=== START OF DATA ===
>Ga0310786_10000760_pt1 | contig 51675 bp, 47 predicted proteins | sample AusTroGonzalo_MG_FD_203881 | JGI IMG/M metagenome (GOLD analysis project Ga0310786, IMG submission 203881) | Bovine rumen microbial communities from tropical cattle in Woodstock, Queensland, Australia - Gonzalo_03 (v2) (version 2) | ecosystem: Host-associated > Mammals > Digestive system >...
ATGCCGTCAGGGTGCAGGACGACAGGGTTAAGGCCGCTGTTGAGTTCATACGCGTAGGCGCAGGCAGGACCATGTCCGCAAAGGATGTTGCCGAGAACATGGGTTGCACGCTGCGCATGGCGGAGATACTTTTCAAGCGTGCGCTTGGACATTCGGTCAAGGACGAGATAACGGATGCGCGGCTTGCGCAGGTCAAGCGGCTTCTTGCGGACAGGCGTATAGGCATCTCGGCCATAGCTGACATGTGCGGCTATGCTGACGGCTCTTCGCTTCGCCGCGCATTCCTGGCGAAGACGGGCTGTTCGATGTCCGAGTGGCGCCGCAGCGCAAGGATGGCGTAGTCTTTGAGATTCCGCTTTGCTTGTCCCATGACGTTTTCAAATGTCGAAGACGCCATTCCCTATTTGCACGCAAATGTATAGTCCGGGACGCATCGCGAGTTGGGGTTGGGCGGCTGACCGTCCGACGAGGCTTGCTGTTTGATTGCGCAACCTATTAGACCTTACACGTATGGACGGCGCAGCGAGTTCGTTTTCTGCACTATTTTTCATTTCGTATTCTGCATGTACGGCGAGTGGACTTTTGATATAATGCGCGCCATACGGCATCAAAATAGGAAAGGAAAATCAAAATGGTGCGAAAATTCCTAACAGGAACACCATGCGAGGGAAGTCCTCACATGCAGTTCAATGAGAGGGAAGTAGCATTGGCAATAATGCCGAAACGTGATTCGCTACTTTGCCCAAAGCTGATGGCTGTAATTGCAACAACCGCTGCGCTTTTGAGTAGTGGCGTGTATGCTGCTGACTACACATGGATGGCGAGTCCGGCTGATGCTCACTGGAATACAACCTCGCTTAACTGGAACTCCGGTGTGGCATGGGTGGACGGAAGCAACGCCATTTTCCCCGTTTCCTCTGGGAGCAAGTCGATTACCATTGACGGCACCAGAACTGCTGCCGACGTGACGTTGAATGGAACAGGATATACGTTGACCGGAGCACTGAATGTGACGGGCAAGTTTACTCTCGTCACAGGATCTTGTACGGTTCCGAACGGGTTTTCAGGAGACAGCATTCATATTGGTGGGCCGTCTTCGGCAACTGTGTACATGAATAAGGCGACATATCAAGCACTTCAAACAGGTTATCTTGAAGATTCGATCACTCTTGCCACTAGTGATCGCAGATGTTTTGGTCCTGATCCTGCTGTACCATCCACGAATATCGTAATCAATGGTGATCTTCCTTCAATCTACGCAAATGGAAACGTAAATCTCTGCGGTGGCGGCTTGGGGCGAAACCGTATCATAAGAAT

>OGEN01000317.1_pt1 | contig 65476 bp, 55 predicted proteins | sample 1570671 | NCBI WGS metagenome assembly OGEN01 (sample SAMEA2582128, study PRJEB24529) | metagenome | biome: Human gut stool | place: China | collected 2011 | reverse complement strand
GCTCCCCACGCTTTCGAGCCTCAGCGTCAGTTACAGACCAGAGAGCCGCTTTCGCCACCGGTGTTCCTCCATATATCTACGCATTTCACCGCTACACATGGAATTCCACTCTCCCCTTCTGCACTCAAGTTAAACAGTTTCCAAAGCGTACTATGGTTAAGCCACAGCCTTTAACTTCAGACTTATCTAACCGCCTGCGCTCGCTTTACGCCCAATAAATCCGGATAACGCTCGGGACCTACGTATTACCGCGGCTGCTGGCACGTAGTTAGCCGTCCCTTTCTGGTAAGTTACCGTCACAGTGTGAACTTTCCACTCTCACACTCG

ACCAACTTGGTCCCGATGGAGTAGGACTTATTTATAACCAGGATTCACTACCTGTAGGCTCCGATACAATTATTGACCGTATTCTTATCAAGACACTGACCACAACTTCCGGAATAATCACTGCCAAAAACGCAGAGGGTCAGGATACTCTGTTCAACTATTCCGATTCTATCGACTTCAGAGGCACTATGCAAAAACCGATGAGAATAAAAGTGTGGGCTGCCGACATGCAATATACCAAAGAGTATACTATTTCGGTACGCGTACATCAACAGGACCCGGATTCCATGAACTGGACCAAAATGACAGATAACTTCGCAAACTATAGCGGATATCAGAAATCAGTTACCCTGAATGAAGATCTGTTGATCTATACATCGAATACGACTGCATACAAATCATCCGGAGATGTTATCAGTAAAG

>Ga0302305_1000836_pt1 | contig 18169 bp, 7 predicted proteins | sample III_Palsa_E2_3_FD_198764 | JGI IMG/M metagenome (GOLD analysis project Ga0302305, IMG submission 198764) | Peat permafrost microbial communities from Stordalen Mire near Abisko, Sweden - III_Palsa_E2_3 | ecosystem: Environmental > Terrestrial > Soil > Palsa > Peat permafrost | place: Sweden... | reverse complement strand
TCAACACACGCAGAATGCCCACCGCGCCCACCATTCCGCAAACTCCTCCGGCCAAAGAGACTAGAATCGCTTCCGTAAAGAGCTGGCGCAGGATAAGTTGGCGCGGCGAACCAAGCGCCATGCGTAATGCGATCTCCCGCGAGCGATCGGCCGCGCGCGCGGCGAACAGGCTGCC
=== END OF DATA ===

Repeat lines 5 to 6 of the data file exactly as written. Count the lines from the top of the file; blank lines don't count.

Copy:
ACCAACTTGGTCCCGATGGAGTAGGACTTATTTATAACCAGGATTCACTACCTGTAGGCTCCGATACAATTATTGACCGTATTCTTATCAAGACACTGACCACAACTTCCGGAATAATCACTGCCAAAAACGCAGAGGGTCAGGATACTCTGTTCAACTATTCCGATTCTATCGACTTCAGAGGCACTATGCAAAAACCGATGAGAATAAAAGTGTGGGCTGCCGACATGCAATATACCAAAGAGTATACTATTTCGGTACGCGTACATCAACAGGACCCGGATTCCATGAACTGGACCAAAATGACAGATAACTTCGCAAACTATAGCGGATATCAGAAATCAGTTACCCTGAATGAAGATCTGTTGATCTATACATCGAATACGACTGCATACAAATCATCCGGAGATGTTATCAGTAAAG

>Ga0302305_1000836_pt1 | contig 18169 bp, 7 predicted proteins | sample III_Palsa_E2_3_FD_198764 | JGI IMG/M metagenome (GOLD analysis project Ga0302305, IMG submission 198764) | Peat permafrost microbial communities from Stordalen Mire near Abisko, Sweden - III_Palsa_E2_3 | ecosystem: Environmental > Terrestrial > Soil > Palsa > Peat permafrost | place: Sweden... | reverse complement strand